When Should I Change The Car Setup
A lot of new drivers myself included always believed that difference in time between the alien drivers and themselves is the car setup that they are running. I can tell you from experience that it is not the case and in fact some aliens drive using the iRacing baseline setups. The reason the aliens are so fast is due to talent and great car control plus lots of laps of practice. The best thing to do before changing car setups is run a number of laps until you can consistently lap a circuit within a few tenths of a second. Only then should you change the cars setup and see if you the changes you make is making a positive or negative on your lap times.
Basic Setup Goals
Your number on goal when adjusting a racing setup is to maximise the cars grip and the best way to do this is to achieve the maximum camber and tire pressure to give the most grip when cornering. After all the car with the most grip in theory will be the quickest. The settings will affect the way that car drives but there are other options that can help tune the cars handling to individual driving preference.
Steady state handling - Adjustments that affect the steady state handling of a race car are items like camber, tire pressures and anti roll bars. Good race drivers will keep the car in this steady state more often to make the most of these items as these are the areas that affect maximum grip. Once you have mastered the handling of the car in a steady state you can then go and adjust the transient state areas of the car like dampers and toe. The transient state handling is less important than the steady state are from a grip perspective.
Getting the Maximum Contact Patch
The first thing that you will want to change to achieve the maximum contact patch when cornering is to adjust the tire pressure and cambers. This will allow for maximum grip when cornering which will lead to a higher corner exit speed and faster lap times in theory. Within iRacing you can measure the how well the camber setup is working by looking at the tire temps O(outside) M(Middle) I(inside) ideally you will want the inside to be around 15 degrees hotter than the middle and outside depending on the car. Also run a 10 lap stint to check the tire wear as this can be a real indicator of how both the tire pressure and camber are working together. If your tire wear is more in the middle your tire pressures are too much, wear in the inside and outside can indicate not enough pressure. The tire wear should be a fairly even spread with a little more wear on the inside due to the inside of the tire always being in contact with the road surface.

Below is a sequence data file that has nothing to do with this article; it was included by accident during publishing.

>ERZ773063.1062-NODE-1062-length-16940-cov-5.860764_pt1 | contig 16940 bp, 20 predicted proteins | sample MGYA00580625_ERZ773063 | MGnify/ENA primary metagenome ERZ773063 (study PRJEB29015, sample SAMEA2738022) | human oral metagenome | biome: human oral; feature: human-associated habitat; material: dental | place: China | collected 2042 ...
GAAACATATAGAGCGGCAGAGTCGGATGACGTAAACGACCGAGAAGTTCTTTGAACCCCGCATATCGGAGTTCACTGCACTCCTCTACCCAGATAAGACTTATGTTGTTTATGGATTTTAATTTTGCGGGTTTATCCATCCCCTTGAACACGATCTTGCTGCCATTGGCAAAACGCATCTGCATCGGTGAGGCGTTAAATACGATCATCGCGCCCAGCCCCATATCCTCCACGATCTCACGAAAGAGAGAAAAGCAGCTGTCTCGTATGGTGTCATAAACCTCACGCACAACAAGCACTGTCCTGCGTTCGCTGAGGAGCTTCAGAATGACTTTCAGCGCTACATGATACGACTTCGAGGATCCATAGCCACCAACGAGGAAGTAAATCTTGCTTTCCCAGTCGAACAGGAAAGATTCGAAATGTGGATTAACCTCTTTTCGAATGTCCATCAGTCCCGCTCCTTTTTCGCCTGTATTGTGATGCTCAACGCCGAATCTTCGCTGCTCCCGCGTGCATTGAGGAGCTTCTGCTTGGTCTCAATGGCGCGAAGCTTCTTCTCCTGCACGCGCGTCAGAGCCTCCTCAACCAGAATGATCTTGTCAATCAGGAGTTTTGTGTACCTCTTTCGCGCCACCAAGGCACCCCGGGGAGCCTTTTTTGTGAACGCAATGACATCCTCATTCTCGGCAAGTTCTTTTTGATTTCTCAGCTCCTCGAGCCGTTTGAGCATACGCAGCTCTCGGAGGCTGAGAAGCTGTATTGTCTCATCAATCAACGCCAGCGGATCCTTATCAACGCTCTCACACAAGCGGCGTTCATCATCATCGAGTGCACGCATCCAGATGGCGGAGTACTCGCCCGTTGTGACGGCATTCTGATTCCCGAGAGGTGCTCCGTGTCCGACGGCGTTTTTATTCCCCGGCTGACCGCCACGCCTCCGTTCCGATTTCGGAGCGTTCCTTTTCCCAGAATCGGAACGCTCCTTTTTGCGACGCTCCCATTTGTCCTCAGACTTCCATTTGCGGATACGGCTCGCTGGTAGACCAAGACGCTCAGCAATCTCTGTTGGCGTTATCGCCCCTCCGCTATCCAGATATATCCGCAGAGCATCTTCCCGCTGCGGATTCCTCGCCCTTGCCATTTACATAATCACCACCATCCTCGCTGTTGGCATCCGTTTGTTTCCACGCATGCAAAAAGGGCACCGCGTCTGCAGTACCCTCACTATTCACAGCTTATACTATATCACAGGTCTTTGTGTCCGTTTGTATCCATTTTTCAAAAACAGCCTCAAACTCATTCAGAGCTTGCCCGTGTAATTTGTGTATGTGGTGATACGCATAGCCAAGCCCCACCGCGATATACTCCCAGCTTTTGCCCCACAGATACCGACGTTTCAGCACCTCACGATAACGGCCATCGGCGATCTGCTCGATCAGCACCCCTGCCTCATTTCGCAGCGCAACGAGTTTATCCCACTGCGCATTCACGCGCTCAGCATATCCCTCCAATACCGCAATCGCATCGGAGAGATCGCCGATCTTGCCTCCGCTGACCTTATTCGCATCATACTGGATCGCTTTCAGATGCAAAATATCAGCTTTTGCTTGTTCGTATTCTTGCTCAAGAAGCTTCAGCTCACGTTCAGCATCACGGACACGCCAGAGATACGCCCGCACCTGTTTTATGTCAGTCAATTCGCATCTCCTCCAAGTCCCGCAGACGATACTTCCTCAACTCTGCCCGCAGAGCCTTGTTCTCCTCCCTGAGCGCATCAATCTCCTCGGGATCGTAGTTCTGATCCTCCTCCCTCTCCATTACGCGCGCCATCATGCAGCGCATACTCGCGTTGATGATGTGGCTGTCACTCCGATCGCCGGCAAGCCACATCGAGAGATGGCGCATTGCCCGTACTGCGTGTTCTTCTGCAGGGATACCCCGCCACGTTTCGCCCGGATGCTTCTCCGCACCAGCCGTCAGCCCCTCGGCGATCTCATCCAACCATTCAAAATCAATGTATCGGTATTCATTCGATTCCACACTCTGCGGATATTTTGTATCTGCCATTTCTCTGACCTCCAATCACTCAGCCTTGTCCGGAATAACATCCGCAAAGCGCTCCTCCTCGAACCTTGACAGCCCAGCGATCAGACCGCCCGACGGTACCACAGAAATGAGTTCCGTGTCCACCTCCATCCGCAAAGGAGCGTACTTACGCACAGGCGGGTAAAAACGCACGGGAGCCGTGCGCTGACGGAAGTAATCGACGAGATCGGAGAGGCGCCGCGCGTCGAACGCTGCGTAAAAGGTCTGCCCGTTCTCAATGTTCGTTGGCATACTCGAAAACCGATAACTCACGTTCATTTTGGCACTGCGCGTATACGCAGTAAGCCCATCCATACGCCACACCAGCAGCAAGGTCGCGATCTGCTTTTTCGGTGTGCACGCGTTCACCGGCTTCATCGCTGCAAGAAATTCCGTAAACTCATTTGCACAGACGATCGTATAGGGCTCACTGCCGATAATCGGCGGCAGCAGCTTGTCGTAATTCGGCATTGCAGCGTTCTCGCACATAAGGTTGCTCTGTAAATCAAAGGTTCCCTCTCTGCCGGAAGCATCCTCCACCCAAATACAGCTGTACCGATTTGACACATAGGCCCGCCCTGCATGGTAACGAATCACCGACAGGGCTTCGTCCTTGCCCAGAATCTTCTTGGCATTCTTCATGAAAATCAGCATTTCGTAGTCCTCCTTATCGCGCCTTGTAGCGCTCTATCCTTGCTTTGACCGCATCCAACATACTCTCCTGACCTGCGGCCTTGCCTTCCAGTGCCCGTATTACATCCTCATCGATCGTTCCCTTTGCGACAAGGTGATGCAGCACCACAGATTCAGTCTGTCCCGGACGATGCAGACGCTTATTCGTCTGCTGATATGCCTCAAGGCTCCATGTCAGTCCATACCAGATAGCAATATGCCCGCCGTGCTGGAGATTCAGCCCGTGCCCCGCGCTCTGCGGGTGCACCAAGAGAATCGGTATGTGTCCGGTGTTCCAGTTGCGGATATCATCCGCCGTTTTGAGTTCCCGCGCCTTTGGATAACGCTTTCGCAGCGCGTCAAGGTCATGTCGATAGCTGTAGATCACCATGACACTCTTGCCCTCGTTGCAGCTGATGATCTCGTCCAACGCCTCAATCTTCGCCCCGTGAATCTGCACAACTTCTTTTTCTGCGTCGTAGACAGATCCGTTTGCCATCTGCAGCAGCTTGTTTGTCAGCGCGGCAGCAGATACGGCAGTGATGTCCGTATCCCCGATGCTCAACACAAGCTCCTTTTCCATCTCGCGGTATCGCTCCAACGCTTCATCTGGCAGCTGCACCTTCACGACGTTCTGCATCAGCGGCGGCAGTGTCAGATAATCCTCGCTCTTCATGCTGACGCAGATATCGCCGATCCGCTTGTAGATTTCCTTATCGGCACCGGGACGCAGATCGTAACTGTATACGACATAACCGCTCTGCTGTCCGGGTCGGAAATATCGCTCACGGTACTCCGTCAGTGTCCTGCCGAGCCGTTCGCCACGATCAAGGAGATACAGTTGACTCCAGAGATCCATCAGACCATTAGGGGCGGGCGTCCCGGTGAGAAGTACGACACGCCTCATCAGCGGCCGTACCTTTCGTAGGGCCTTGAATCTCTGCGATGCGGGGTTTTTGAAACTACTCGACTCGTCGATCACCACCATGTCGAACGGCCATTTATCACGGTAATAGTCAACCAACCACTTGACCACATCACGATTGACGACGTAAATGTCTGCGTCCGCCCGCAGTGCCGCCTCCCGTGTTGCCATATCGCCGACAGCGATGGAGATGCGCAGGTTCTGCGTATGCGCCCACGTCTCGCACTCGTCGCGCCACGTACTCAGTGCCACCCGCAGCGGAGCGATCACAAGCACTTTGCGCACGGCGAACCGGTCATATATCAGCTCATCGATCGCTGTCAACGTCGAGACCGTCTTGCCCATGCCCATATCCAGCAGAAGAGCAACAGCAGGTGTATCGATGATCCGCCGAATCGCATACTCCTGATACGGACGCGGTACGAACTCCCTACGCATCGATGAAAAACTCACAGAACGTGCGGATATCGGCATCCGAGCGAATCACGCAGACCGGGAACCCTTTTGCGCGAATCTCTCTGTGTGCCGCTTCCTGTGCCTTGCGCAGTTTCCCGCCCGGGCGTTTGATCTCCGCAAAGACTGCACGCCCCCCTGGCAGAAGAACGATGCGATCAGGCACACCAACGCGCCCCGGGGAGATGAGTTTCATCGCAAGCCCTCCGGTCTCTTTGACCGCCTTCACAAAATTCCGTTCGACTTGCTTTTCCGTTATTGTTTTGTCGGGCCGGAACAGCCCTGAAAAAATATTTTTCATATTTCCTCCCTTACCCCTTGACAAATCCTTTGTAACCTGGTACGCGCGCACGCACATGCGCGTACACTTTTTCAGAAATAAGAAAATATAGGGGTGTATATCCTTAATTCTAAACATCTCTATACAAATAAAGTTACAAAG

Anti-rollbars are at the top of the list when it comes to getting the most from steady state handling and in some race cars these can be adjusted from inside the cockpit. The roll bars don't add or take grip away from the tires but affect how the tires get loaded when the car is cornering. The stiffer you make the car can affect how quickly the car responds to driver steering inputs so if you like the way the car is handling from roll bar adjustments you may need to also make a camber change as the roll bar settings can affect camber.
Toe settings fall into the transient handling category and will come down to driver preference. Toe can effect the way the turning response of the car but having too much toe can cause excessive drag which will cost you top speed on the straights. Another way you can alter the cars response turn in performance is by making changes to the dampers which will give you similar turn in performance and not cost you speed on the straights.
I will add more setup adjustments in time.
If you are looking for iRacing setups for various car and track combinations I would recommend using setup sync which is a place were a number of iRacing setups are shared or check out the iRacing forums as a number of drivers share their setups there.
Here is a collection of setups I have been using for Season 3, 17
My iRacing Setups
Error contacting server